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Guide to Designing a Menu

How To Make a Menu

Your menu is one of the most crucial marketing tools if you’re in a food service business. Most customers expect any seated food establishment to offer a menu for their perusal. Here are some tips to help you establish the perfect menu for your restaurant business.

Designing a Menu

Stand Out With Typography

An effective font style can take you a long way. Explore the different font styles that go well with your brand image. Bold typefaces make a great impact for menu items, while italics can serve as an effective heading for your descriptive copy. It is important to make sure that the text is clear and easy to browse through. Also note that color psychology can play a role in consumer behaviour – in the case of food, red, yellow and green are images that are easily associated with food while blue tends to curb appetite.

Use Images Sparingly

High-end restaurants are careful not to overdo it with food photography. They also invest in producing high-quality images to bring out the maximum appeal in their dishes. These establishments refrain from putting in images for every item to avoid making them appear like low-end fare or catalogue items. Furthermore, not providing images will allow consumers to use their imagination and increase expectations on how the dish will turn out.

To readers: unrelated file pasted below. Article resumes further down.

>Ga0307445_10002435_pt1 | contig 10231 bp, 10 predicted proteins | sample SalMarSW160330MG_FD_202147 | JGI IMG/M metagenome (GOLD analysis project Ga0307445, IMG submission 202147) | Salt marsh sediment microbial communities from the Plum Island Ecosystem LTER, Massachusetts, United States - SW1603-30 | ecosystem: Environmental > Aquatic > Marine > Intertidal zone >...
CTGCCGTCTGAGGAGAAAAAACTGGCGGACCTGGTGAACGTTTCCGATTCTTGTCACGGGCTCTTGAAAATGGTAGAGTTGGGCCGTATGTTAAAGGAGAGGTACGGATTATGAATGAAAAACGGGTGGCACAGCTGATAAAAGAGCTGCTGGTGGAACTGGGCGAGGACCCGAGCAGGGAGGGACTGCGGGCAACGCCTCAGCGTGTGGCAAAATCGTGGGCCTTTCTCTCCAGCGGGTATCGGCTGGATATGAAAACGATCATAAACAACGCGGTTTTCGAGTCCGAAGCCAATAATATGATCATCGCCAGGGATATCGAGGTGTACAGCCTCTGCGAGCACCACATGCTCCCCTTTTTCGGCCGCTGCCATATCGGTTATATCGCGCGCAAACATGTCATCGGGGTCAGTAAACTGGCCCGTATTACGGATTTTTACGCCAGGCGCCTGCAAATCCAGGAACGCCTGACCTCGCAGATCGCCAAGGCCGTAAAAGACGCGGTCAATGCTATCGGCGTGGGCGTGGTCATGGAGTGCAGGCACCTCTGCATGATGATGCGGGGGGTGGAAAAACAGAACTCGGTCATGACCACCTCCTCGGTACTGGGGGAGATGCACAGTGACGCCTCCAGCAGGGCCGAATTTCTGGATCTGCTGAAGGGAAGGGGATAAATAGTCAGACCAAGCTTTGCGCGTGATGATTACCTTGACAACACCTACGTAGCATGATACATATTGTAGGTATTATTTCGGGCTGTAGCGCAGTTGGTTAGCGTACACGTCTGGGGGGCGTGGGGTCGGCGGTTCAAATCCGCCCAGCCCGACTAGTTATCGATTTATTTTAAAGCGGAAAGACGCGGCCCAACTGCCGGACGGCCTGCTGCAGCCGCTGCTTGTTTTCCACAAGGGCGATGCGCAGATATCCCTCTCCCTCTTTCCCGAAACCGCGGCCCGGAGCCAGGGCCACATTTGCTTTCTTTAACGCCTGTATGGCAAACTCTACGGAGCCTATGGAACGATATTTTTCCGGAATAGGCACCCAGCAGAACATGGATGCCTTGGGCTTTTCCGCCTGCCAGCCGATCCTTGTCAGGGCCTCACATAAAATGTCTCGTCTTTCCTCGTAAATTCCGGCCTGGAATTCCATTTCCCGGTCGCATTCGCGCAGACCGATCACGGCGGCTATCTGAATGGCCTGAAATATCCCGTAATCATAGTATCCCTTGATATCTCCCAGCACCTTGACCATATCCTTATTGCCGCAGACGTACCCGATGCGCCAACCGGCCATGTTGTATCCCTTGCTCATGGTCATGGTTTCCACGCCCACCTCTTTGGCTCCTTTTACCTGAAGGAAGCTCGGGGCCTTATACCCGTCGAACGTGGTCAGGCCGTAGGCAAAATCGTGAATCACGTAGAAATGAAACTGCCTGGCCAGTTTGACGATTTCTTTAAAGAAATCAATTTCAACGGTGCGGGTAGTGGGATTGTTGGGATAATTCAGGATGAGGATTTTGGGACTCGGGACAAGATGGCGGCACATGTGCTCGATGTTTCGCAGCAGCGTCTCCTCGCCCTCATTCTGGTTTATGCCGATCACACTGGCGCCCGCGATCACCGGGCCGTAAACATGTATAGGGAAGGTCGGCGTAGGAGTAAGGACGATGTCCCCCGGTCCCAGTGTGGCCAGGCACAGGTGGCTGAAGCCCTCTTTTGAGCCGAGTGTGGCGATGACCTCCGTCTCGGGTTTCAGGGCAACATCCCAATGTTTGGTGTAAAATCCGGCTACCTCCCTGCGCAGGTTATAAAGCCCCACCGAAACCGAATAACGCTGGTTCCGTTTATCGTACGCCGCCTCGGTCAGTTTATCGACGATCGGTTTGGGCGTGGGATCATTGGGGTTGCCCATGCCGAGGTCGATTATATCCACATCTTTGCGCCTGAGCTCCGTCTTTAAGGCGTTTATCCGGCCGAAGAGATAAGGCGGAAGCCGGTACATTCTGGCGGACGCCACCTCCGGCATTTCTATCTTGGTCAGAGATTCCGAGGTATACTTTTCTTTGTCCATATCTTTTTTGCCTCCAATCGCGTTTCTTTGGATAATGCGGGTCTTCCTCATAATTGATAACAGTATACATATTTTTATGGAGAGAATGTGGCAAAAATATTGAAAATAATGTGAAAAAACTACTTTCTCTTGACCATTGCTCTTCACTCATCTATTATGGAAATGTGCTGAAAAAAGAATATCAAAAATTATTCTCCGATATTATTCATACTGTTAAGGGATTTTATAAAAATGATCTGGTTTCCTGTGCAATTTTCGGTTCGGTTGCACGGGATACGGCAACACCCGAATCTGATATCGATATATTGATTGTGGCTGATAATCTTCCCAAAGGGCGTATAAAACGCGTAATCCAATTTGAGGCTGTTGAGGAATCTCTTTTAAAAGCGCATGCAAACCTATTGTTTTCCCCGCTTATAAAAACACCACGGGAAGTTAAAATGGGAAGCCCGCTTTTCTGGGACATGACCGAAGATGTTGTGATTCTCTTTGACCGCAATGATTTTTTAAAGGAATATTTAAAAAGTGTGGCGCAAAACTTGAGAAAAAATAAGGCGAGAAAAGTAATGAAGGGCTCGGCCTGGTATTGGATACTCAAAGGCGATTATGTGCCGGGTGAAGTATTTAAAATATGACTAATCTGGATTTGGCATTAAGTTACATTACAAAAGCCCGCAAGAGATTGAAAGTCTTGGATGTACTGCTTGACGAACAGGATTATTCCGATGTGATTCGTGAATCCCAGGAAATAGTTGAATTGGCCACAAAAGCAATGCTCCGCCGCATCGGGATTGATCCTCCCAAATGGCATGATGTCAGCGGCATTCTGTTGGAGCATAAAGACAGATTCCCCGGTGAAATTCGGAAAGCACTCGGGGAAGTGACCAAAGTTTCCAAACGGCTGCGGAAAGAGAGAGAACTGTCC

Pay Attention to Layout and Placement

Browsing Menu

There are different studies when it comes to a consumer’s behaviour in browsing menus and similar items. For example, some studies say that consumers often focus on the centre of a menu, while some read it from left to right. This provides a clue on how you should place your menu items, such as specials and exclusives.

It is also wise to arrange and separate menu items according to groups, like entrees, main courses, and desserts. Giving them larger headlines or dividing them into boxes or pages is also one way to ease the process.

Avoid Emphasising the Prices

Food and Drink Menu

Many consumers tend to be conscious of prices and we want to avoid that. Many food service businesses use a lighter and smaller typeface for prices in order to avoid placing emphasis on them.

There are also restaurants who do not place currency symbols as a strategy, as consumers tend to be less conscious without them. Another effective approach is not aligning the prices through clever layout, so that customers won’t be able to compare them easily and select the cheapest item on the list. Lastly, it is wise to avoid arranging menu items by cheapest to priciest for the same reason.

Need more menu design tips? Need to print out a menu quickly? Visit a Dino print branch to see what they can do!